Worn, worn, worn… how many words can I entangle today to express how much adoration I hold for you?
Or perhaps that should be held, since the final issue landed with a thud through my post box in January. What struck me was that this was a good moment to reflect on the publication. Delve into those bits of the Worn ethos that I’ve subconsciously taken from every issue I’ve read, and resonate still today.
Worn Journal has a cult following and you may count yourself amongst them. I came to Worn in 2009, when, through the joys of Twitter, I was sent a review copy for the tiny blog I kept at the time. The only remnant of that review is the photograph at the top, but suffice to say reading that issue was enough to hook me into Worn’s World. Back issues and subscriptions were bought, and copies remain amongst the treasured possessions on my bookshelf. Maybe you’ll have similar stories.
Worn was a breath of fresh air in the stale climate of late noughties magazines tied to trend-led or celebrity-focused fashion coverage. It tapped into the wealth of knowledge surrounding fashion, with articles delving into history, construction, and niche corners that occupy our dressed lives. Worn wrote what many mainstream magazines seem to ignore. And ignored the rulebook others like to follow. There were no lists – unless you count pieces on the history of shirt collars or types of lace – and articles danced the line of accessibility and academics.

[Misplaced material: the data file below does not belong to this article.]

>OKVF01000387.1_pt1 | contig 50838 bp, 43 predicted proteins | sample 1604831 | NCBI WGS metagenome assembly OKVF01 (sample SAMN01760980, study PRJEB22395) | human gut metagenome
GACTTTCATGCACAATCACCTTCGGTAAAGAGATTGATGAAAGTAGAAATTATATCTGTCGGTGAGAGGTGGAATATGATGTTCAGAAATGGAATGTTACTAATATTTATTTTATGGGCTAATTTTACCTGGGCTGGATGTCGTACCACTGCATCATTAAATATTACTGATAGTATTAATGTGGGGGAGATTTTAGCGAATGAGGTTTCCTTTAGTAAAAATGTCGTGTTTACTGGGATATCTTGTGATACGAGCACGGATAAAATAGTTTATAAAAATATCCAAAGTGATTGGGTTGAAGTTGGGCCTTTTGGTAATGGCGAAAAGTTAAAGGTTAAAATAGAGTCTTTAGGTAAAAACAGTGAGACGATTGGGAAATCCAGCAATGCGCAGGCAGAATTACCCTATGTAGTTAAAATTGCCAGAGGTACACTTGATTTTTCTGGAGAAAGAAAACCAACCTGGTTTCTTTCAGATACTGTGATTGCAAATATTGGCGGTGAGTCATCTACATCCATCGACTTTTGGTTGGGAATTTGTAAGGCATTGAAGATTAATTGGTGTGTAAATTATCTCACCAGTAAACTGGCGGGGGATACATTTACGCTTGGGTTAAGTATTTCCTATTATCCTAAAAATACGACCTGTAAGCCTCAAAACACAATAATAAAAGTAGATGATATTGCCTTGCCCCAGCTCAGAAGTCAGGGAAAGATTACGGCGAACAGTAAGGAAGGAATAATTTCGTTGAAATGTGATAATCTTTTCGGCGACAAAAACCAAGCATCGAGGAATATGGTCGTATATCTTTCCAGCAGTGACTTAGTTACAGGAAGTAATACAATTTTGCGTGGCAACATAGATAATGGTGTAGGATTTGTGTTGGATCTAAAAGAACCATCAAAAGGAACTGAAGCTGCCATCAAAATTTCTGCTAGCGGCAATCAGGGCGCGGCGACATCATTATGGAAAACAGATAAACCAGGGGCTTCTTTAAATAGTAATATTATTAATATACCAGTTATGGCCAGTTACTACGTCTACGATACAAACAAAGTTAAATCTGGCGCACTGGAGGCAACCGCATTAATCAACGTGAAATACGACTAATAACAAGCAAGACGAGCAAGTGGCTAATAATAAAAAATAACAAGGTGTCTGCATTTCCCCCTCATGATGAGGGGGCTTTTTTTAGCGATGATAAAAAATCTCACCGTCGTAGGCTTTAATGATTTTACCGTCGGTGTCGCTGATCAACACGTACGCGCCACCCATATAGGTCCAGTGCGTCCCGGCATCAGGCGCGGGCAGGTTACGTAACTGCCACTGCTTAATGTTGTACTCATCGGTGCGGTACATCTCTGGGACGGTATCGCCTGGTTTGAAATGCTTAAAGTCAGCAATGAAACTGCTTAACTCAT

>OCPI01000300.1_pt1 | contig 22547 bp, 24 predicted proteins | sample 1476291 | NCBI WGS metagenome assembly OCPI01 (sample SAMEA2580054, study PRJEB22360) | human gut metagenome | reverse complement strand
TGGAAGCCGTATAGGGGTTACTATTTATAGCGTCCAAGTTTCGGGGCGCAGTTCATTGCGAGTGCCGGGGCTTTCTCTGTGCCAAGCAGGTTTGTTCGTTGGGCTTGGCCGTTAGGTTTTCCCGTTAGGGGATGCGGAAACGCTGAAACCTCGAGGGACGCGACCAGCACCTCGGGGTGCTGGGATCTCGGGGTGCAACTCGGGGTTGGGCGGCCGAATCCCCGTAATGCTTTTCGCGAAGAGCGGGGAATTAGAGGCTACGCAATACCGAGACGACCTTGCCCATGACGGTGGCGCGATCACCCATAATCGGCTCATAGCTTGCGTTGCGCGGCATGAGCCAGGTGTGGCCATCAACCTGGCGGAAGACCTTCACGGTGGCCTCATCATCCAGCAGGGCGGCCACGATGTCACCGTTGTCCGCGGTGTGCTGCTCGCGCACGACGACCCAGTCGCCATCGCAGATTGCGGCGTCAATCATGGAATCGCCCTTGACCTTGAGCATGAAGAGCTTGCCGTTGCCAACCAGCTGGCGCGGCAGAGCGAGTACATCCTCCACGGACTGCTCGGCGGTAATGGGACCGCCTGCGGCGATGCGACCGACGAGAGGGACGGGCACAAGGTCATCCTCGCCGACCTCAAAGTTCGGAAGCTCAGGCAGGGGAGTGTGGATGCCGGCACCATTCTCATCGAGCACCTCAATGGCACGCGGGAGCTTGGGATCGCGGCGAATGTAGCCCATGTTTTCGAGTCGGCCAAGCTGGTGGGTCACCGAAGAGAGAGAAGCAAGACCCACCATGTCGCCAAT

In short, inked into every letter printed was their nitty-gritty unpicking of what clothes could mean and a celebration of diversity in style.
These days magazines that occupy a similar location/time independence, or ’zines that try to go beyond surface skimming, are in greater abundance. Maybe this is due to tensions between the digital and print publishing worlds, or maybe it’s a zeitgeist thing. But to survive in a media saturated world, printed magazines often choose to exist in a space which is like the savouring delight of the meal you’ve spent an afternoon concocting. Worn was, I suppose, like those – but also not quite. The content seemed less about presenting a very deliberate lifestyle, and more about opening a dialogue with our lives through varied sartorial matters. It’s this minor shift of framework that allows the words to go beyond the specifics of the Worn visual language. In reading issues, you can learn and think about fashion, and through this discover its dimensions for yourself.
In the editor’s letter of the final issue, Serah-Marie talks about how she’s a maker. Breaking things down into easier, more digestible parts so as to understand better. It is this sentiment, that weaves into some of what I’m trying to do here, with this Citations series and indeed the whole fashion thing, whatever it may end up being.
For 18-year-old self me in 2009, the pages of Worn showed me the depth and diversity in dressing and fostered a thirst to learn more about everything beyond that. Worn existed – and maybe still does – with a diverse heart, questioning mind and DIY soul. And that’s something worth citing.
Citations is an ongoing series where I unravel different influences. In these posts, I trace the people, things and experiences that shape my thinking and form the base of a creative outlook. View more of the Citations series.